Amidst all these, one often wonders why non-mainstream media is always on the periphery, despite offering different voices to be heard. Also, why is it that in spite of being so overtly patriarchal, Modi came back to power? Is it because India is inherently patriarchal? Is it that India has retained more of British conservatism than western scientific rationality and enmeshed that with Brahmanical patriarchy? Or is it because neoliberal feminism encourages right extremism in the name of ‘choice’?
It is interesting to note that a woman leader in India has to wear the same robe of patriarchy worn by her male counterparts to be accepted by the people at large. Has India ever had a Jacinda Ardern? No, instead, it has had Iron Lady Indira Gandhi (in similar fashion to Margaret Thatcher in the UK). It is no surprise that India cannot accept a woman political leader without contextualising her to a patriarchal structure i.e. family – as a result, Mamata Banerjee is ‘didi’ (elder sister), Jayalalitha was ‘amma’ (mother) and Mayawati is ‘behenji’ (younger sister, also a socially derogatory term used to refer to women who are not sexually desirable).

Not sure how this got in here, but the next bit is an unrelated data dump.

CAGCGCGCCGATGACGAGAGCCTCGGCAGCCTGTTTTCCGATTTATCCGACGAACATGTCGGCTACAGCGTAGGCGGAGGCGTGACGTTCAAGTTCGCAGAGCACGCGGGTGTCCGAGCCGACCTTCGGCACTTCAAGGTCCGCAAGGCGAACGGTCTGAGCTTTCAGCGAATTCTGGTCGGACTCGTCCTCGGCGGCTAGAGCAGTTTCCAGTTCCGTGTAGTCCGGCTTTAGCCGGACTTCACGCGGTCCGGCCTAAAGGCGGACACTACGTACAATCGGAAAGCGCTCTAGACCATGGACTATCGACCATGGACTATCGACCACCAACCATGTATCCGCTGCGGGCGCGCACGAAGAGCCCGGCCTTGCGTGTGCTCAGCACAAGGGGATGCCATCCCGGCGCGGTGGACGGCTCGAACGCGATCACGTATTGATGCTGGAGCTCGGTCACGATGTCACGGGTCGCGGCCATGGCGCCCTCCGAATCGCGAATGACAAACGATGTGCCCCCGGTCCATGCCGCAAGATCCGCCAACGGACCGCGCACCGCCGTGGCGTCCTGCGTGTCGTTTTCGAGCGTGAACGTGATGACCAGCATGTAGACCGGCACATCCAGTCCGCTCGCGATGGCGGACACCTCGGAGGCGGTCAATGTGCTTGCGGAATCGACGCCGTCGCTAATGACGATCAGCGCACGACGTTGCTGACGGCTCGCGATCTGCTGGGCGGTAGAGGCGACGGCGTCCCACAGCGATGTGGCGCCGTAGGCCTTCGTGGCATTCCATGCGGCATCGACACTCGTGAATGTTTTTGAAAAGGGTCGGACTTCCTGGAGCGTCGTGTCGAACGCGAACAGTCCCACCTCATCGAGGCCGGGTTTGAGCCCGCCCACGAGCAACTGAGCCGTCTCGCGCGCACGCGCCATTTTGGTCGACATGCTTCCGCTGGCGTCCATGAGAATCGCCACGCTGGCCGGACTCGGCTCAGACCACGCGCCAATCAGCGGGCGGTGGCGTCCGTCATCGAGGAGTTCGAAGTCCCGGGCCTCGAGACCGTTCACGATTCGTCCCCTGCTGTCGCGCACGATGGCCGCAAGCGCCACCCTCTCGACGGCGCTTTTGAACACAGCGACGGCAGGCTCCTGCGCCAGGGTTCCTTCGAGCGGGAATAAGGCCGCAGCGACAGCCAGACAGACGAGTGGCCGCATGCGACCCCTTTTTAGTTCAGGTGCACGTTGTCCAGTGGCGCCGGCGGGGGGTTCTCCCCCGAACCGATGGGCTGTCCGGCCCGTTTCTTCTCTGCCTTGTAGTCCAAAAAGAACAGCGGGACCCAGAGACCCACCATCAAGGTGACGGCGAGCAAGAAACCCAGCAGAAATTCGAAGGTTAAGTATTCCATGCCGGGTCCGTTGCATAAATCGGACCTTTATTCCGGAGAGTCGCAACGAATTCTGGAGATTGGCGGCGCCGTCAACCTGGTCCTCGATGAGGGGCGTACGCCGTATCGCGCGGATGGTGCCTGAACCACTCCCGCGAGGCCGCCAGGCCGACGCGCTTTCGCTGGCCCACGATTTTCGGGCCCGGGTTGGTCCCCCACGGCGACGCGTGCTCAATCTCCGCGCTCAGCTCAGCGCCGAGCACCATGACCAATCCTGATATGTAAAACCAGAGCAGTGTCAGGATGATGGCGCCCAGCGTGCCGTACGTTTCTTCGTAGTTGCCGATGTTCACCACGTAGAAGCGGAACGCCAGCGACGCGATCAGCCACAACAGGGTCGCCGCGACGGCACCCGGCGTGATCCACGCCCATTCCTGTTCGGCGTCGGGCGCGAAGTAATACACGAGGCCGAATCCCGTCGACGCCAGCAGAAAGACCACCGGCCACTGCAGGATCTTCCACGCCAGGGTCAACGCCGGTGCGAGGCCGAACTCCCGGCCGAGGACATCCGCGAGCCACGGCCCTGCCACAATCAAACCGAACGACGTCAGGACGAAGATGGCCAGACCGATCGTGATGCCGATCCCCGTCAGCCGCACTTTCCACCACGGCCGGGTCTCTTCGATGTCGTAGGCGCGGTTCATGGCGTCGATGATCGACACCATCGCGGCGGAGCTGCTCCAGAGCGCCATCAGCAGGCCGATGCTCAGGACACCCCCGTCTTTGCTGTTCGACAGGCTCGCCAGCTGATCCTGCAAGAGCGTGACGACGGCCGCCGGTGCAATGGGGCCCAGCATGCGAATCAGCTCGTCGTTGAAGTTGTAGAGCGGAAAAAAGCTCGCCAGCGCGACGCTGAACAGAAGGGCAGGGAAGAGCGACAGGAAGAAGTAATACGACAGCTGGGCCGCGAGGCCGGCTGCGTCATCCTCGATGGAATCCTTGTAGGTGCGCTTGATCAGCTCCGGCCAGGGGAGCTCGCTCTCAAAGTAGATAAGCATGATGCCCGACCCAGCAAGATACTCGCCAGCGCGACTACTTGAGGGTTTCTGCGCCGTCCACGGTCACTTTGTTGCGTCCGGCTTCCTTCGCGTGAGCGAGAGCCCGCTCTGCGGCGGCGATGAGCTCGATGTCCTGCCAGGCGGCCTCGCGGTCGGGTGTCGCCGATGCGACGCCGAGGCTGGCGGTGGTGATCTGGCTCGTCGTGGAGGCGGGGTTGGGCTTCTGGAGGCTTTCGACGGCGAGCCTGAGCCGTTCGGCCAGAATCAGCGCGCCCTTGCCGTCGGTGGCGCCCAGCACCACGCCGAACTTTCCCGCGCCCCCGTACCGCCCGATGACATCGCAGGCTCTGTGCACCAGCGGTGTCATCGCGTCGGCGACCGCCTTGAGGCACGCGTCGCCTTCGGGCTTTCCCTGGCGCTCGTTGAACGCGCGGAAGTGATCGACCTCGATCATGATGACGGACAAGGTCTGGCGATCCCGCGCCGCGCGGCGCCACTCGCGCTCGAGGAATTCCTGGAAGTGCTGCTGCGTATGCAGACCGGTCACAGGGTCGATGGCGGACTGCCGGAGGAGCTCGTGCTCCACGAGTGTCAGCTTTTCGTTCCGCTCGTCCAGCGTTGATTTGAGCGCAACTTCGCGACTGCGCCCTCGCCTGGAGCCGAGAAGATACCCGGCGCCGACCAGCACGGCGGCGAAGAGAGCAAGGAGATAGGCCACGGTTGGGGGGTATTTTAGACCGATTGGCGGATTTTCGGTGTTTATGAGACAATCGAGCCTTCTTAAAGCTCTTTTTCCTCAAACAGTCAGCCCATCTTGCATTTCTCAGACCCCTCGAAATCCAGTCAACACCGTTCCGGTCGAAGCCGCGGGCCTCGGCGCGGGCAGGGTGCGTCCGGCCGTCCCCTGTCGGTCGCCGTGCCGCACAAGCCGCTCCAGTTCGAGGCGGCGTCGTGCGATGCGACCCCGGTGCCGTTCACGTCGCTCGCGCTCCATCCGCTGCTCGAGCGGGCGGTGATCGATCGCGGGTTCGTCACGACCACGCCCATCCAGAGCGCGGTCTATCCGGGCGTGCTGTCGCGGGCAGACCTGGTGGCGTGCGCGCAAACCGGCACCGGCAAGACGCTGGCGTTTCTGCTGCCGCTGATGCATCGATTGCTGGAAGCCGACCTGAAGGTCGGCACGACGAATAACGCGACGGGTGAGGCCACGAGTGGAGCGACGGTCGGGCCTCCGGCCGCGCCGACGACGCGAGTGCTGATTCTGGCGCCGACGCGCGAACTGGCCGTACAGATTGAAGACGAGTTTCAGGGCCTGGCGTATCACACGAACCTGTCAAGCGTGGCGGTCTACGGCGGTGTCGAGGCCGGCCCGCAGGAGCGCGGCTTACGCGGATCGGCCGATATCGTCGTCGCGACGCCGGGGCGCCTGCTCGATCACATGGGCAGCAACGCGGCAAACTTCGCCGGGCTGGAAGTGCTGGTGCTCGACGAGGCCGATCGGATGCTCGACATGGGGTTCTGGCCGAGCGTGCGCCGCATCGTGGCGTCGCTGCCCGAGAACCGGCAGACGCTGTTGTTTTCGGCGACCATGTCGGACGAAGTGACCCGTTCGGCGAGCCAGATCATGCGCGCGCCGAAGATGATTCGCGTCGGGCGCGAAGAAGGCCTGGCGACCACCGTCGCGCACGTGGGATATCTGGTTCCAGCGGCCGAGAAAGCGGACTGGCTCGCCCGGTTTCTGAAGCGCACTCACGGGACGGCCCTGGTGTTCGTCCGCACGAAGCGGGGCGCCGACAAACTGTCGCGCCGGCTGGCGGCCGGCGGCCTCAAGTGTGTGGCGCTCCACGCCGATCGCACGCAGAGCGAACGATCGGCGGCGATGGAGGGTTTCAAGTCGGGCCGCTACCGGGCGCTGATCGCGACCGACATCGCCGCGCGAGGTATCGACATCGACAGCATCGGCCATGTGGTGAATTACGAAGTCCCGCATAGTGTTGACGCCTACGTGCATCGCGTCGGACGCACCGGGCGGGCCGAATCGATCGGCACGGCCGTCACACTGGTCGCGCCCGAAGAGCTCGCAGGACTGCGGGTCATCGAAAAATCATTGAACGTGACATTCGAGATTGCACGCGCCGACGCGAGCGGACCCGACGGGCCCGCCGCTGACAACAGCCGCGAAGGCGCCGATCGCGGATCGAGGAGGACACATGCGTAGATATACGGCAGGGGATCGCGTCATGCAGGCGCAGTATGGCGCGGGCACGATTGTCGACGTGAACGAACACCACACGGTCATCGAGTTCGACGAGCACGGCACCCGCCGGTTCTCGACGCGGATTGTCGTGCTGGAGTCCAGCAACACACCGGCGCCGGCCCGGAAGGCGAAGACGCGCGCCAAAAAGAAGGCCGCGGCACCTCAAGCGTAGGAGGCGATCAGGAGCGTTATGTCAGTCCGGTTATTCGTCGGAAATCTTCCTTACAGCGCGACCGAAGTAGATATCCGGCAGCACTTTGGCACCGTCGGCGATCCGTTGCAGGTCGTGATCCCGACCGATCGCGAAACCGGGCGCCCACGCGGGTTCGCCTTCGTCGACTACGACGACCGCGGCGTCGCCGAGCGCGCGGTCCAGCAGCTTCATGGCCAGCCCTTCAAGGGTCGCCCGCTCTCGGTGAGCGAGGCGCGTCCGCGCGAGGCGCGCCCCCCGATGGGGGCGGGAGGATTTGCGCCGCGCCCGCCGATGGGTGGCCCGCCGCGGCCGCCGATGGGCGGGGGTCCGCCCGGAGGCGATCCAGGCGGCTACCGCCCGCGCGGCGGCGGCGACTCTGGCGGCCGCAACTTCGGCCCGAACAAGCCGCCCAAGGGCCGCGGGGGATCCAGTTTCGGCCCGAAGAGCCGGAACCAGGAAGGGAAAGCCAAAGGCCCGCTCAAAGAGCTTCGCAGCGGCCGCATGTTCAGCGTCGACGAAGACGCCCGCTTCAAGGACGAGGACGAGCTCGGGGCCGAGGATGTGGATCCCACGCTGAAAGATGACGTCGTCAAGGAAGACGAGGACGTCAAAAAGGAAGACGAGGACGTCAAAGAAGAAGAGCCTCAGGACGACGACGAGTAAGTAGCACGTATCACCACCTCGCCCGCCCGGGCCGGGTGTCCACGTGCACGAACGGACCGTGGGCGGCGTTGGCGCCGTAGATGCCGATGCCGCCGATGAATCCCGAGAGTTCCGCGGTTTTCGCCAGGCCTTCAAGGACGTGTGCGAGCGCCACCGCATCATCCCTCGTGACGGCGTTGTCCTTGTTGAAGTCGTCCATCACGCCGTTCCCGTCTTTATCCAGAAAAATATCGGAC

Consequently, where medium is no longer the message, but is the propaganda itself, it is no surprise that Hindutva propaganda based on total control of one patriarch on all its subordinates across caste, gender and status lines (also possible dissenters) has spread faster than fire and paved the way for Modi’s second term as Prime Minister of India.
The writer is a researcher on Indo-German migration at University of Cologne. The views are personal.